Be realistic about where you are developmentally. If you’ve been polyamorous for 10 years, and you start dating someone brand new to ENM, there will be bumps in the road. I speak from experience here. I have met some incredible, beautiful, and inspiring people who were new to ENM, but knowing what I know now, I would have tempered my expectations. We are all beginners when we start a new relationship, but there can be a developmental mismatch that can potentially lead to a lot of hurt. Not because hurt was intended, but because two people were in two very different places in their growth. Proceed with care.

You are not going to change people

People can certainly grow together in a consensual give and take, but true growth cannot occur when one partner is trying to change another. Sitting in your "stuckness" and complaining about other people refusing to change is not a way to grow in relationship satisfaction. Yes, assert your needs, but the answer is probably somewhere in the middle.

You are going to get your bell rung

Something will inevitably happen that will challenge you and your partners on a fundamental level. Old mental health stuff may crop up that you thought you’d dealt with. You may experience incredible insecurity and vulnerable moments. You may be asked to deal with grief, loss, and trauma that you may not even know exists. These aren't necessarily reasons to end relationships, but it might mean that you need to take a pause to support yourself and/or your partners. Please be open, honest, and communicative with everyone along the way.

There is no crystal ball

Sometimes you don’t know a boundary was crossed until after the fact. Having boundary conversations ahead of time can be informative and even rewarding, but you can’t possibly anticipate everything. Practice saying, “I think a boundary was just crossed. I’m not sure what it means just yet, but I’m processing and will get back to you.” This is the time to listen to your body.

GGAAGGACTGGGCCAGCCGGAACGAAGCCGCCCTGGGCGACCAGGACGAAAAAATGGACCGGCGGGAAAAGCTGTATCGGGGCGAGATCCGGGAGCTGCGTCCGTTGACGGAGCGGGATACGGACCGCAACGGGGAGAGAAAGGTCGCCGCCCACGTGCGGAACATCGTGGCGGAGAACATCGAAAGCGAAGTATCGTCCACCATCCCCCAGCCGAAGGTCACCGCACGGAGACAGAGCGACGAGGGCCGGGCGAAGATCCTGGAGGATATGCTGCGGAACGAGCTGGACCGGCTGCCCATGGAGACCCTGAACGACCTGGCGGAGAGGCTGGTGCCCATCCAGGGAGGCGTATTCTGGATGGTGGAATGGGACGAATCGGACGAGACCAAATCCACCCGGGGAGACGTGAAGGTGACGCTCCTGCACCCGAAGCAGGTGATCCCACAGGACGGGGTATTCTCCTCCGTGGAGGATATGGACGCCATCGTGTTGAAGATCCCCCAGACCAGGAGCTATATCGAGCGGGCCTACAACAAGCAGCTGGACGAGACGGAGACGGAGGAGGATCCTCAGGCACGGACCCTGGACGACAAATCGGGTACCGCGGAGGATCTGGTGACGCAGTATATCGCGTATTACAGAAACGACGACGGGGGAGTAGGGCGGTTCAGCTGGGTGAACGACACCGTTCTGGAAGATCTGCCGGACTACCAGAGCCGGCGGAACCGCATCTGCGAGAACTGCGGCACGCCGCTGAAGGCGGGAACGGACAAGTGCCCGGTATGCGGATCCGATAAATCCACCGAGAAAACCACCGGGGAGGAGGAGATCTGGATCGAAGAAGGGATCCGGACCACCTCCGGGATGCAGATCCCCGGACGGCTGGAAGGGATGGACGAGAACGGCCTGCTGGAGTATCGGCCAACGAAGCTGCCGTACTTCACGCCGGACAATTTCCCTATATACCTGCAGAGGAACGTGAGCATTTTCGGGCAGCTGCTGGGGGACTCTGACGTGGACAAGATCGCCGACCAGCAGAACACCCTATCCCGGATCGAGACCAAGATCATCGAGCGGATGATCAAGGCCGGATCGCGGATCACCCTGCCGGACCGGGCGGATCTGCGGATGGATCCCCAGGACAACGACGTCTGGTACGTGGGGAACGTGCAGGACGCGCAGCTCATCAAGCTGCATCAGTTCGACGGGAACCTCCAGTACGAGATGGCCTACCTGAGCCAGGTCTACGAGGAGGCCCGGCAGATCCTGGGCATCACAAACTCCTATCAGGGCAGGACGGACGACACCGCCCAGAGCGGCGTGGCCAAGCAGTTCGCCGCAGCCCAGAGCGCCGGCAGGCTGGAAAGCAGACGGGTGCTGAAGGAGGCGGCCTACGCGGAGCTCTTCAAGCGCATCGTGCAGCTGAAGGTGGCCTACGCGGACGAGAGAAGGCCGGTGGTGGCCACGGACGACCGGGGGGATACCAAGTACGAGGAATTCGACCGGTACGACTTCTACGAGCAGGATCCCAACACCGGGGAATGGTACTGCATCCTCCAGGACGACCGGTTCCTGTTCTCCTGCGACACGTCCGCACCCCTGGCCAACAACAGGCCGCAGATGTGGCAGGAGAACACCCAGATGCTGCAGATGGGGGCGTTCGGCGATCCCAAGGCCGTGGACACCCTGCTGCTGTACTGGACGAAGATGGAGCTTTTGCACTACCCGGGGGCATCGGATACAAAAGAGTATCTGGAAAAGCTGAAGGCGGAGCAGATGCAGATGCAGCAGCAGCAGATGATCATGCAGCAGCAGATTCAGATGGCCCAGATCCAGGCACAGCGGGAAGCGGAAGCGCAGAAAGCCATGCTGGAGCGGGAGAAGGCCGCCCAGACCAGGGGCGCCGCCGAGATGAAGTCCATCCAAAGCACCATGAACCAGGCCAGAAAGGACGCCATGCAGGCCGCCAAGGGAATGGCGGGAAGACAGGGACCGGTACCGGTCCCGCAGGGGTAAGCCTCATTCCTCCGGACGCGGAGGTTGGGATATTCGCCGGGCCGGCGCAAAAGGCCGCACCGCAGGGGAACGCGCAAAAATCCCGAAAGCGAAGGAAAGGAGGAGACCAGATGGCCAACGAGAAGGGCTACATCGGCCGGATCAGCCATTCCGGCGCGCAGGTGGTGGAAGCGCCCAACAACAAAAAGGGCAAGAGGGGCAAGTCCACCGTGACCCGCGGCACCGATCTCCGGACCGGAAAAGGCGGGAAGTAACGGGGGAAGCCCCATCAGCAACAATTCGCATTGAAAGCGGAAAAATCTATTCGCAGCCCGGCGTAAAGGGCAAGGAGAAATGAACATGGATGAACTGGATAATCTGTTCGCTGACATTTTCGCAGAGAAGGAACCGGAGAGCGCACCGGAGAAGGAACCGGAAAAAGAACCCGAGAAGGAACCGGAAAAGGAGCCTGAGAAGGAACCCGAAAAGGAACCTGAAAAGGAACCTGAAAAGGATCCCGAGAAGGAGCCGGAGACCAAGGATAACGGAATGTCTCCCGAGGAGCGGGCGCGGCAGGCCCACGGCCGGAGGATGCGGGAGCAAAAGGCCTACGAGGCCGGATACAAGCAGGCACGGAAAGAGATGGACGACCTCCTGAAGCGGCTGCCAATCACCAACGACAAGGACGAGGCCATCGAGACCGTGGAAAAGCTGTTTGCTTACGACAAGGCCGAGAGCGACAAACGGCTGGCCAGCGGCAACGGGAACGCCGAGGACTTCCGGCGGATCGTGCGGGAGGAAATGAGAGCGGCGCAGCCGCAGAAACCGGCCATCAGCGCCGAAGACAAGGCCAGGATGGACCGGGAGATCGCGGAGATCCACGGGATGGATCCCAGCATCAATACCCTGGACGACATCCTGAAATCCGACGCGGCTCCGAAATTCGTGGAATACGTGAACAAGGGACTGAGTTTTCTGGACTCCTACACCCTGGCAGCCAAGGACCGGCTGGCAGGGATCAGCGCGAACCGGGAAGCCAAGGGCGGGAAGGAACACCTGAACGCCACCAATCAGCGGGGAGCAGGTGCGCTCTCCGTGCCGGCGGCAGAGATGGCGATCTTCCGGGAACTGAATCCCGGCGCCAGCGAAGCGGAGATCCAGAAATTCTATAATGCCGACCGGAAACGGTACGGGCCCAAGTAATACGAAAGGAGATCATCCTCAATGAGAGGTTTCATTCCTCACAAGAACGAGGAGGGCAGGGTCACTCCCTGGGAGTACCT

Positive sex education is a life-long process

Gone are the days of sitting our kids down and having “the talk.” As parents we know there is no singular talk on any complex issue, rather, a constant dialogue. Begin teaching your kids conversationally about their anatomy, gender fluidity, pronouns, consent, and diverse relationship structures. If you normalize these things in age appropriate ways, your children will hopefully remain open, trusting and curious. Children’s understanding about relationships, sexuality and sexual identity must be on a dimmer switch: they must be protected, but not left in the dark.

Be kind

To yourself, to your partners, and particularly to the people your partners are dating, especially if you’re having big feelings such as jealousy or competitiveness. Please be gentle with each other. A little warmth goes a long way. People need smiles, warmth, consensual touch, acceptance, and attention to calm their nervous systems and bring out their best selves. The world needs more of this, too. The growing pains are real, but there is joy in the learning and in the growing, and I wish it all for you.

Alexis Clarksean, MA LMFT